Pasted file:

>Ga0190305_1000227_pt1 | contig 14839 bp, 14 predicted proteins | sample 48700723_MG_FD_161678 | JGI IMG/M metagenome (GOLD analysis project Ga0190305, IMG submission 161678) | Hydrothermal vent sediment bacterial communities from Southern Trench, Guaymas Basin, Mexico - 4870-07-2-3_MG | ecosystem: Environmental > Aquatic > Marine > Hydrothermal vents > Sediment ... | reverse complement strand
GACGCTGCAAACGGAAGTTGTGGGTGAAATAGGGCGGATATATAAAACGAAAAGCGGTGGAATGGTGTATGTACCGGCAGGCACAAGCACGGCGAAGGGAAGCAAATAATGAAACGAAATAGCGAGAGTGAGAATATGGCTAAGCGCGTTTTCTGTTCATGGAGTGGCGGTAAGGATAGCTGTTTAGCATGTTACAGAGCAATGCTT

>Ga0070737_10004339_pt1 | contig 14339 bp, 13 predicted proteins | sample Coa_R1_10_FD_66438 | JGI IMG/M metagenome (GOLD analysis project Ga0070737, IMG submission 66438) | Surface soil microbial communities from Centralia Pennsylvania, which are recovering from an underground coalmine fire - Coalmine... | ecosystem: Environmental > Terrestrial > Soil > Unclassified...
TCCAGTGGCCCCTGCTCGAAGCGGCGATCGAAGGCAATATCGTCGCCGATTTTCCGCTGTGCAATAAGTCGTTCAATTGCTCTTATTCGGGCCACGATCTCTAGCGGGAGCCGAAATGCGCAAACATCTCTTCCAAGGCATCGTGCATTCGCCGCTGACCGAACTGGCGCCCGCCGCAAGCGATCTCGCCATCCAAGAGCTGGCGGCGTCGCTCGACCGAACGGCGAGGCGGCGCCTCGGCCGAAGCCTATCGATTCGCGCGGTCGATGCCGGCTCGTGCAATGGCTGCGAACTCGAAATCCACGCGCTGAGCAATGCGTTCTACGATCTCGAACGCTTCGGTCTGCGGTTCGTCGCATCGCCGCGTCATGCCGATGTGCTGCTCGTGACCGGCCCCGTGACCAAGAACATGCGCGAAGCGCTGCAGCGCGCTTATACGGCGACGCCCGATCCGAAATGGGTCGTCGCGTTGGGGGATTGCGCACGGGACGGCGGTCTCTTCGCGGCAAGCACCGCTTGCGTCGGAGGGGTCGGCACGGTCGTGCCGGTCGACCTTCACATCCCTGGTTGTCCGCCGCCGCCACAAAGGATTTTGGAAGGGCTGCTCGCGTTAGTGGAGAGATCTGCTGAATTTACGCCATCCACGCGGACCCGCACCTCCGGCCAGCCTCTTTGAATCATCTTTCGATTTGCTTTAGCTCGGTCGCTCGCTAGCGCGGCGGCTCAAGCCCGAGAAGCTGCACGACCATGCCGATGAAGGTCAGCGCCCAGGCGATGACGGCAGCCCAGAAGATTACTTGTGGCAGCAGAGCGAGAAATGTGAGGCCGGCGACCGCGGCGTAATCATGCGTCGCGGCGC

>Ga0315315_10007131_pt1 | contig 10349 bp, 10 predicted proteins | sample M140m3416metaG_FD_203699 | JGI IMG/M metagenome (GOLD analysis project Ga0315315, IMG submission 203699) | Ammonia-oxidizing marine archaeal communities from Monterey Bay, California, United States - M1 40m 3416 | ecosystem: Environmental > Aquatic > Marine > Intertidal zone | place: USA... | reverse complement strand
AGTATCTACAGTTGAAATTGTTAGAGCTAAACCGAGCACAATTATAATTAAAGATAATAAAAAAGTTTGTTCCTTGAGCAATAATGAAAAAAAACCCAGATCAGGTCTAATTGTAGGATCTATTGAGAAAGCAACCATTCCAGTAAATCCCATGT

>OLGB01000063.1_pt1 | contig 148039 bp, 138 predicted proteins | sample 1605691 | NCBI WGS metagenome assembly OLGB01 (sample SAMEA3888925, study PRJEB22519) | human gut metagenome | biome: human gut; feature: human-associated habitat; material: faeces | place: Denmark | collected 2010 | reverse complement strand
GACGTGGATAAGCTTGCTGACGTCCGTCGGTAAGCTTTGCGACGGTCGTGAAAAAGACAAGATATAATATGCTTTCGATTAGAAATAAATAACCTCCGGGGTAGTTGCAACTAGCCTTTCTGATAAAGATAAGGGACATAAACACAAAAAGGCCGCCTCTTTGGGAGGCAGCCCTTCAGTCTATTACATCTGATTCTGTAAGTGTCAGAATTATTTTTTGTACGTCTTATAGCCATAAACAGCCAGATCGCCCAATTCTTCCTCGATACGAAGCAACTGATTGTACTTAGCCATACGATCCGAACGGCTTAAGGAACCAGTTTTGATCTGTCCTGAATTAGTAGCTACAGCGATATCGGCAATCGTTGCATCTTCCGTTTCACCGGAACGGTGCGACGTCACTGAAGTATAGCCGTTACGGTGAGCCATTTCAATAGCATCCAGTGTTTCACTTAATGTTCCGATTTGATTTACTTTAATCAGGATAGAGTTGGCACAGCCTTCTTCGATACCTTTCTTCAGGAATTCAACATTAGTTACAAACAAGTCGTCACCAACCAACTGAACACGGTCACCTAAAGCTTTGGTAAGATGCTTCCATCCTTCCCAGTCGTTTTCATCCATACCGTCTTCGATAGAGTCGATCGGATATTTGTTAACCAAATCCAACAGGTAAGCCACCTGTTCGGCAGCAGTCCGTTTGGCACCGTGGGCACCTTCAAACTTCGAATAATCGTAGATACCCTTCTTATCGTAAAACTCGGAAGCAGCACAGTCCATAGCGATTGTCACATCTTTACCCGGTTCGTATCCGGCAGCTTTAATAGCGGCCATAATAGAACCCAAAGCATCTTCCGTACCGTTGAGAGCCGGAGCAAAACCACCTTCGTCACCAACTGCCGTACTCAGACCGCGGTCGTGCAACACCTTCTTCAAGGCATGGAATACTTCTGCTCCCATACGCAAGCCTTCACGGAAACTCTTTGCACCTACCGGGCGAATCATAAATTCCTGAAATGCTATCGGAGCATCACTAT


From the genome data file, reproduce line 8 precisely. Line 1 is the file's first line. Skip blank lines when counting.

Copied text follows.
GACGTGGATAAGCTTGCTGACGTCCGTCGGTAAGCTTTGCGACGGTCGTGAAAAAGACAAGATATAATATGCTTTCGATTAGAAATAAATAACCTCCGGGGTAGTTGCAACTAGCCTTTCTGATAAAGATAAGGGACATAAACACAAAAAGGCCGCCTCTTTGGGAGGCAGCCCTTCAGTCTATTACATCTGATTCTGTAAGTGTCAGAATTATTTTTTGTACGTCTTATAGCCATAAACAGCCAGATCGCCCAATTCTTCCTCGATACGAAGCAACTGATTGTACTTAGCCATACGATCCGAACGGCTTAAGGAACCAGTTTTGATCTGTCCTGAATTAGTAGCTACAGCGATATCGGCAATCGTTGCATCTTCCGTTTCACCGGAACGGTGCGACGTCACTGAAGTATAGCCGTTACGGTGAGCCATTTCAATAGCATCCAGTGTTTCACTTAATGTTCCGATTTGATTTACTTTAATCAGGATAGAGTTGGCACAGCCTTCTTCGATACCTTTCTTCAGGAATTCAACATTAGTTACAAACAAGTCGTCACCAACCAACTGAACACGGTCACCTAAAGCTTTGGTAAGATGCTTCCATCCTTCCCAGTCGTTTTCATCCATACCGTCTTCGATAGAGTCGATCGGATATTTGTTAACCAAATCCAACAGGTAAGCCACCTGTTCGGCAGCAGTCCGTTTGGCACCGTGGGCACCTTCAAACTTCGAATAATCGTAGATACCCTTCTTATCGTAAAACTCGGAAGCAGCACAGTCCATAGCGATTGTCACATCTTTACCCGGTTCGTATCCGGCAGCTTTAATAGCGGCCATAATAGAACCCAAAGCATCTTCCGTACCGTTGAGAGCCGGAGCAAAACCACCTTCGTCACCAACTGCCGTACTCAGACCGCGGTCGTGCAACACCTTCTTCAAGGCATGGAATACTTCTGCTCCCATACGCAAGCCTTCACGGAAACTCTTTGCACCTACCGGGCGAATCATAAATTCCTGAAATGCTATCGGAGCATCACTAT